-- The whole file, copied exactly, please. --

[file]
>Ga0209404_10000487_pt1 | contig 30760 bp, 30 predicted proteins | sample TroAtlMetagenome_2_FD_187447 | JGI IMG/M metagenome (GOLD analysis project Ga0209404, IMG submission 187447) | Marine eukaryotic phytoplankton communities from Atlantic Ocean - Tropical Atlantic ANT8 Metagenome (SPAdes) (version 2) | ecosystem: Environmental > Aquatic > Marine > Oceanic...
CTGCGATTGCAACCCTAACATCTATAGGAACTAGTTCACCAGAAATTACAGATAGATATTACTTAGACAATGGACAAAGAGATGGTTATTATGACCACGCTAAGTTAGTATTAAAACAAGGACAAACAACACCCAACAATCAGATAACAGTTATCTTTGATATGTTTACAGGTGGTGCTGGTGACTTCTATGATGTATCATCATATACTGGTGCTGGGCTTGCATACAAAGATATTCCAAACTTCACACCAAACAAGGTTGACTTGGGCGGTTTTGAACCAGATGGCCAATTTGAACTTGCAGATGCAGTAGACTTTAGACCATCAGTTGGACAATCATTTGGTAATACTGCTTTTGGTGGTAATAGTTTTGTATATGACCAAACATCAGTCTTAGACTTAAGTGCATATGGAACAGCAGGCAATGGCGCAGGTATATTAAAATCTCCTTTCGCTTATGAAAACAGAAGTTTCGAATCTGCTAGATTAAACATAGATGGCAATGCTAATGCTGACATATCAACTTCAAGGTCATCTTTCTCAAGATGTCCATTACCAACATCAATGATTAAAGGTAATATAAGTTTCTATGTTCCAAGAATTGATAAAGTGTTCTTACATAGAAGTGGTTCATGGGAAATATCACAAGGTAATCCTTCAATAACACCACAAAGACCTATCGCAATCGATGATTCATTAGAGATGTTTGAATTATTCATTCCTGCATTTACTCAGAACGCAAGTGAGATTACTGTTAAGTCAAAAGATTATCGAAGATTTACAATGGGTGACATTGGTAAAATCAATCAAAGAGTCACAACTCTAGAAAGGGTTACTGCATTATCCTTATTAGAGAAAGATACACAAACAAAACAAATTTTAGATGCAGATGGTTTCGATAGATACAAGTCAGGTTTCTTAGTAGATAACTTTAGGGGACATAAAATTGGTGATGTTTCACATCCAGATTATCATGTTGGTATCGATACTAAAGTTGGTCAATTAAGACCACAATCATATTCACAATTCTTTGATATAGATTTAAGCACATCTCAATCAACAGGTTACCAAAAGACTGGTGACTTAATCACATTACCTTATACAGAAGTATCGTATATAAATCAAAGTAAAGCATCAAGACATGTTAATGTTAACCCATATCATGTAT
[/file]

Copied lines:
>Ga0209404_10000487_pt1 | contig 30760 bp, 30 predicted proteins | sample TroAtlMetagenome_2_FD_187447 | JGI IMG/M metagenome (GOLD analysis project Ga0209404, IMG submission 187447) | Marine eukaryotic phytoplankton communities from Atlantic Ocean - Tropical Atlantic ANT8 Metagenome (SPAdes) (version 2) | ecosystem: Environmental > Aquatic > Marine > Oceanic...
CTGCGATTGCAACCCTAACATCTATAGGAACTAGTTCACCAGAAATTACAGATAGATATTACTTAGACAATGGACAAAGAGATGGTTATTATGACCACGCTAAGTTAGTATTAAAACAAGGACAAACAACACCCAACAATCAGATAACAGTTATCTTTGATATGTTTACAGGTGGTGCTGGTGACTTCTATGATGTATCATCATATACTGGTGCTGGGCTTGCATACAAAGATATTCCAAACTTCACACCAAACAAGGTTGACTTGGGCGGTTTTGAACCAGATGGCCAATTTGAACTTGCAGATGCAGTAGACTTTAGACCATCAGTTGGACAATCATTTGGTAATACTGCTTTTGGTGGTAATAGTTTTGTATATGACCAAACATCAGTCTTAGACTTAAGTGCATATGGAACAGCAGGCAATGGCGCAGGTATATTAAAATCTCCTTTCGCTTATGAAAACAGAAGTTTCGAATCTGCTAGATTAAACATAGATGGCAATGCTAATGCTGACATATCAACTTCAAGGTCATCTTTCTCAAGATGTCCATTACCAACATCAATGATTAAAGGTAATATAAGTTTCTATGTTCCAAGAATTGATAAAGTGTTCTTACATAGAAGTGGTTCATGGGAAATATCACAAGGTAATCCTTCAATAACACCACAAAGACCTATCGCAATCGATGATTCATTAGAGATGTTTGAATTATTCATTCCTGCATTTACTCAGAACGCAAGTGAGATTACTGTTAAGTCAAAAGATTATCGAAGATTTACAATGGGTGACATTGGTAAAATCAATCAAAGAGTCACAACTCTAGAAAGGGTTACTGCATTATCCTTATTAGAGAAAGATACACAAACAAAACAAATTTTAGATGCAGATGGTTTCGATAGATACAAGTCAGGTTTCTTAGTAGATAACTTTAGGGGACATAAAATTGGTGATGTTTCACATCCAGATTATCATGTTGGTATCGATACTAAAGTTGGTCAATTAAGACCACAATCATATTCACAATTCTTTGATATAGATTTAAGCACATCTCAATCAACAGGTTACCAAAAGACTGGTGACTTAATCACATTACCTTATACAGAAGTATCGTATATAAATCAAAGTAAAGCATCAAGACATGTTAATGTTAACCCATATCATGTAT